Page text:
« AnteriorContinua »
erty belonging to the United States,” is the next one comprehended in this class.
It was required that this power should be vested in Congress, by considerations similar to those upon which rests the propriety of its possessing the power next preceding it; and it is accompanied by a condition, not only proper in itself, but which was probably rendered absolutely necessary by the jealousies and controversies that existed concerning the Western territory, and which provides that “nothing in the Constitution shall be so construed as to prejudice any claims of the United States, or of any particular state.!
The authority, thus restricted, is adapted to all the territorial rights of the Federal Government, beyond the limits of any of the states; but is not applicable, it seems, to a fortress which has never been actually ceded to the United States; nor to any land occupied by the General Government for any similar purpose, with the tacit consent of the state, although the title to the soil may have been conveyed to the United States. It is under this power that Congress claims authority to legislate for the Territories, erected in provinces, acquired, like Louisiana and the Floridas, since the adoption of the Federal Constitution. But if the Federal Government possessed authority to purchase them, there seems no necessity for resting the right of legislation in regard to them on such narrow and insufficient grounds, for the power of governing a territory is the inevitable consequence of the right to acquire and hold it.
VI. The guarantee by the “ United States to every state in the Union of a Republican form of government; to protect each of them against invasion ; and on application of the Legislature, or of the executive, when the Legislature cannot be convened, against domestic violence," may also be classed among the miscellaneous powers of the Federal Government, as it gives to it a right of interference to effect the objects of the guarantee.
Governments of dissimilar principles and forms have been found less adapted to a Federal coalition of any sort, than those of a kindred nature. - In a confederacy founded on Republican principles, and composed of Republican members, the paramount superintending government created by it ought certain. ly to possess the authority to defend the whole sys: tem against innovation; and the more intimate the union, the greater the interests of its members ir the separate institutions of each other, and the greater the right to insist that the respective forms of government under which the general compact was entered into should be substantially maintained. But a right implies a remedy, and nowhere else could an effectual remedy be found in such a case than where it is actually deposited by the Constitution. The mere stipulation, without the power to enforce its observance, would be of little value; hence the term “ guarantee" indicates that the United States are authorized to oppose, and, if possible, prevent every state in the Union from abandoning the Republican form of government. But the authority extends no farther, and it presumes the pre-existence of governments of the form guarantied. So long, therefore, as the Republican forms existing at the time the Constitution was adopted are continued by the states, they are guarantied by the Federal Government, and the Federal Constitution imposes no other restriction upon the alteration of the respective state constitutions than that they shall not vary from the Republican form. Whenever a state may choose to substitute another Republican government in place of that previously existing, it has a right so to do, and is equally entitled to claim for it the benefit of a Federal guarantee.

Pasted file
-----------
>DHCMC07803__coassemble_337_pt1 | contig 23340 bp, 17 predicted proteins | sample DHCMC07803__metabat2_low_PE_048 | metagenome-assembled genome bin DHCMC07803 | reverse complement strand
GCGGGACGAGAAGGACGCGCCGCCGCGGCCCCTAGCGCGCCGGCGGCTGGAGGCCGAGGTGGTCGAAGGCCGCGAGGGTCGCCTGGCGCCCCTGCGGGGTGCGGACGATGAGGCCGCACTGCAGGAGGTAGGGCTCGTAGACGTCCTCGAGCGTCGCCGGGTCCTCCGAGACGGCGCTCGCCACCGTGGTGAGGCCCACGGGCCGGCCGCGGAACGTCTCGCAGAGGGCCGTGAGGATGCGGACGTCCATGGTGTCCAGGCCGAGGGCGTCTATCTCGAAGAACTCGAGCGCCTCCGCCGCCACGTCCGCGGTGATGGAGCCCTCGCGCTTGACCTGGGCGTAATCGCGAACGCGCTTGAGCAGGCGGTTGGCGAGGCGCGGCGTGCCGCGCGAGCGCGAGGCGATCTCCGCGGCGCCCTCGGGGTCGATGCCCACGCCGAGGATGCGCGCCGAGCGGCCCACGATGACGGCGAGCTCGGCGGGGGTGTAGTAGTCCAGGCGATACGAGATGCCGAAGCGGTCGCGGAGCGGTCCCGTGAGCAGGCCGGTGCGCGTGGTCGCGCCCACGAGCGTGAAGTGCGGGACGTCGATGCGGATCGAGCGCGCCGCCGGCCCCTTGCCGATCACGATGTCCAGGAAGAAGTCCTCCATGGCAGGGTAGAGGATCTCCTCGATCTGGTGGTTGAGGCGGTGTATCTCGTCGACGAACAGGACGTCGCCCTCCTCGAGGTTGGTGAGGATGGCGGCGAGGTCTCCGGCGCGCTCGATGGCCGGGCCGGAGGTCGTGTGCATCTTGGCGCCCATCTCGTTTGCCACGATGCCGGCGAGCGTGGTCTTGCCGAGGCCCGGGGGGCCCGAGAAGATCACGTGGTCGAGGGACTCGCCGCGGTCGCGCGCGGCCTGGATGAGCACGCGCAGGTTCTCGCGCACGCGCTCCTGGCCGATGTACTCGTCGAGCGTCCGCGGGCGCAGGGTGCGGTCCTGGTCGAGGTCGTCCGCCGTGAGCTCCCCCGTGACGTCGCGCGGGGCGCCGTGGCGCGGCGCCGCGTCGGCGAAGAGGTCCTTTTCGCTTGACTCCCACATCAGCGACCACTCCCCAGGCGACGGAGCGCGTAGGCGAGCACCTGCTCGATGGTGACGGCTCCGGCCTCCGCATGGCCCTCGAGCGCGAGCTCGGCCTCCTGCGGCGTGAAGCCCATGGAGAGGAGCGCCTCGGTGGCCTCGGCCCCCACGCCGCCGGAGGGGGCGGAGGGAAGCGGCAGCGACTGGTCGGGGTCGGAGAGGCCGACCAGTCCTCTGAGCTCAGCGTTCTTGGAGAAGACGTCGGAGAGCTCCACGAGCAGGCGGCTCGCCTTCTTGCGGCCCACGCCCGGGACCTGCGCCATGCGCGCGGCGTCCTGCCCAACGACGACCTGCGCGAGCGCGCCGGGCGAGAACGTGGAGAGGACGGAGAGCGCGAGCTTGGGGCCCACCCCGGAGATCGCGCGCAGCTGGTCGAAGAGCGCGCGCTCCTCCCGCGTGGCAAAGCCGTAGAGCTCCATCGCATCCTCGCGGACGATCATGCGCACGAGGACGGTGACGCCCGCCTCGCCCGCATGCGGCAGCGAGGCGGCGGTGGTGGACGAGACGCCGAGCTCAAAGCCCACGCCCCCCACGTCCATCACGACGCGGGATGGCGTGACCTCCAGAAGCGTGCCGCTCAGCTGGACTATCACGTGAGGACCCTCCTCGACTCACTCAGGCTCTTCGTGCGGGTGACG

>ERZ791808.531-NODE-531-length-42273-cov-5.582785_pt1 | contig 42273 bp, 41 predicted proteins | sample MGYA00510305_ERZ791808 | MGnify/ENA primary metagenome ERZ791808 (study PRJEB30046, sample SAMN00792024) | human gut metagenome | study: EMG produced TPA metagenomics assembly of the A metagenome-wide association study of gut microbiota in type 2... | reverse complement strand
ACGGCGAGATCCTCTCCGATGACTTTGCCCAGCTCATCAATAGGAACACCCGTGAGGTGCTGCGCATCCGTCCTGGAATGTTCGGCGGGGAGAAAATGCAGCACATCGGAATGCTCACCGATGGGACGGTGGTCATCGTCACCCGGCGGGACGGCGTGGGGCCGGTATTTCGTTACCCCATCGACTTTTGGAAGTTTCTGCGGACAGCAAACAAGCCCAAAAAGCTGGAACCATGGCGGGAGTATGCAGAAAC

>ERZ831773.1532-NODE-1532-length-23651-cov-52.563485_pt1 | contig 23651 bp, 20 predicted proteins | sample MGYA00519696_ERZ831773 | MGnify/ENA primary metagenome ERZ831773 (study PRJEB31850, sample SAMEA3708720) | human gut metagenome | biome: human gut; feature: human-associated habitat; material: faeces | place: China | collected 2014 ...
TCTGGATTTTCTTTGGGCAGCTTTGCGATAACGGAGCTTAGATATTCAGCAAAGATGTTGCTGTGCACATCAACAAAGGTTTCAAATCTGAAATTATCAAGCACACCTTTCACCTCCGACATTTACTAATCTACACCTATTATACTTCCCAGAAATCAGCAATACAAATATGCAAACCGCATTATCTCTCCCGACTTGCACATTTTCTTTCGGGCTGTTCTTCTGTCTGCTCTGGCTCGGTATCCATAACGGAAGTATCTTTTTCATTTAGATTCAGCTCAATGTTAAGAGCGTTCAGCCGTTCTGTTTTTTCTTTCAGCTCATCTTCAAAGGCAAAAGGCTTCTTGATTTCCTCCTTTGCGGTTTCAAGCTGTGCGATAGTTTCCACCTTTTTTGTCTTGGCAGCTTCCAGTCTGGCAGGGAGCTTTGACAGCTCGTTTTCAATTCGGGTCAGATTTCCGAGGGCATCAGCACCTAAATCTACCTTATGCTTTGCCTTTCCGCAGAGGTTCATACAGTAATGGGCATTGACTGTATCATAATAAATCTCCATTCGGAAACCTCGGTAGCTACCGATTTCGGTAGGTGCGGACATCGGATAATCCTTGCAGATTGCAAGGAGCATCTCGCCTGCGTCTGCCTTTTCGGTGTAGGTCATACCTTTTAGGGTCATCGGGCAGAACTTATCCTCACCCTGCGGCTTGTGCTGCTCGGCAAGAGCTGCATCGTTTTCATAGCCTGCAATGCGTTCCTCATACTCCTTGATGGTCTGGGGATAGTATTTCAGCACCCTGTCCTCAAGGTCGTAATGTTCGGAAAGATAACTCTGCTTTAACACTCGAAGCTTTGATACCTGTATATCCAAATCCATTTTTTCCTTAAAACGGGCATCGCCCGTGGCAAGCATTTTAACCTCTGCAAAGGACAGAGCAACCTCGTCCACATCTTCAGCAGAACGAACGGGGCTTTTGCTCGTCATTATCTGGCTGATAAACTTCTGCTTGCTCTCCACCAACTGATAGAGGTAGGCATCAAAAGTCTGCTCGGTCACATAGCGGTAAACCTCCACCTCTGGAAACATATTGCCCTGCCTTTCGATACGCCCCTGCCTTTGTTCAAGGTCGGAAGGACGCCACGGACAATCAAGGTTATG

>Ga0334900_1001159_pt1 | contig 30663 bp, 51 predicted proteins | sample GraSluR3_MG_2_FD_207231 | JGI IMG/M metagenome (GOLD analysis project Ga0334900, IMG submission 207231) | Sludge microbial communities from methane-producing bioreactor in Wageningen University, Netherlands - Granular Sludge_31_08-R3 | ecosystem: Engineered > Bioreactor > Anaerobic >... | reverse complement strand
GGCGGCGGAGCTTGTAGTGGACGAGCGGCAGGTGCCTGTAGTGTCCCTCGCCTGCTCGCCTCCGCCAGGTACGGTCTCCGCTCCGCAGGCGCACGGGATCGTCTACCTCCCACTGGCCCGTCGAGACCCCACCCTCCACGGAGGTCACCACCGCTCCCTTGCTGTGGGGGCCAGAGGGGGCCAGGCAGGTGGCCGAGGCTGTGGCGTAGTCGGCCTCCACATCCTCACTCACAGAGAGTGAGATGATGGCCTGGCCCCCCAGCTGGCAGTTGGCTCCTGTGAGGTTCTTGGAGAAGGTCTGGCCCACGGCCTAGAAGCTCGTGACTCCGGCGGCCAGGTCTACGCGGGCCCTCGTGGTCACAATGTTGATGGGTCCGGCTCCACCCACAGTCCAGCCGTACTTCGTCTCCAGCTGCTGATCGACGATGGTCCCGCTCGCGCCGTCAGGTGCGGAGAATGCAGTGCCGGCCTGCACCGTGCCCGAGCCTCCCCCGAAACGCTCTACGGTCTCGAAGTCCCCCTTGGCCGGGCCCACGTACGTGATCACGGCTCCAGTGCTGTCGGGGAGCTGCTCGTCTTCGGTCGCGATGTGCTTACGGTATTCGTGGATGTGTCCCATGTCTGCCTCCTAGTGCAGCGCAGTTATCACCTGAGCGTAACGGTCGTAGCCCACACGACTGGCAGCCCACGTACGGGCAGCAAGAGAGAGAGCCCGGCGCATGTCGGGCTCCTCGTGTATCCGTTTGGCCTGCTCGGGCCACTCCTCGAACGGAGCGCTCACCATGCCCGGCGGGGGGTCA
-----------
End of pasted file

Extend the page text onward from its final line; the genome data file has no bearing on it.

Protection against invasion is due from every society to the members composing it, and the latitude of the expressions used in the Constitution secures each state, not only from foreign hostility, but against the ambitious or vindictive enterprise of its more powerful neighbours. The protection against domestic violence is added with equal policy and propriety, as it affords the means of enforcing the guarantee before provided for, whenever a faction or minority in a state endeavours by violence to subvert the Republican form of its Constitution. It is by no means, however, confined to that particular case, nor that particular object, but extends to protection against the acts even of a majority of the people of a state, when directed to any object of unconstitutional violence. For, although it may at the first view appear inconsistent with the Republican theory either that the minority will have the power, or that a majority have not the right to subvert the government, yet mere speculative reasoning must in these cases, as in all others, be qualified by the lessons of practice and experience.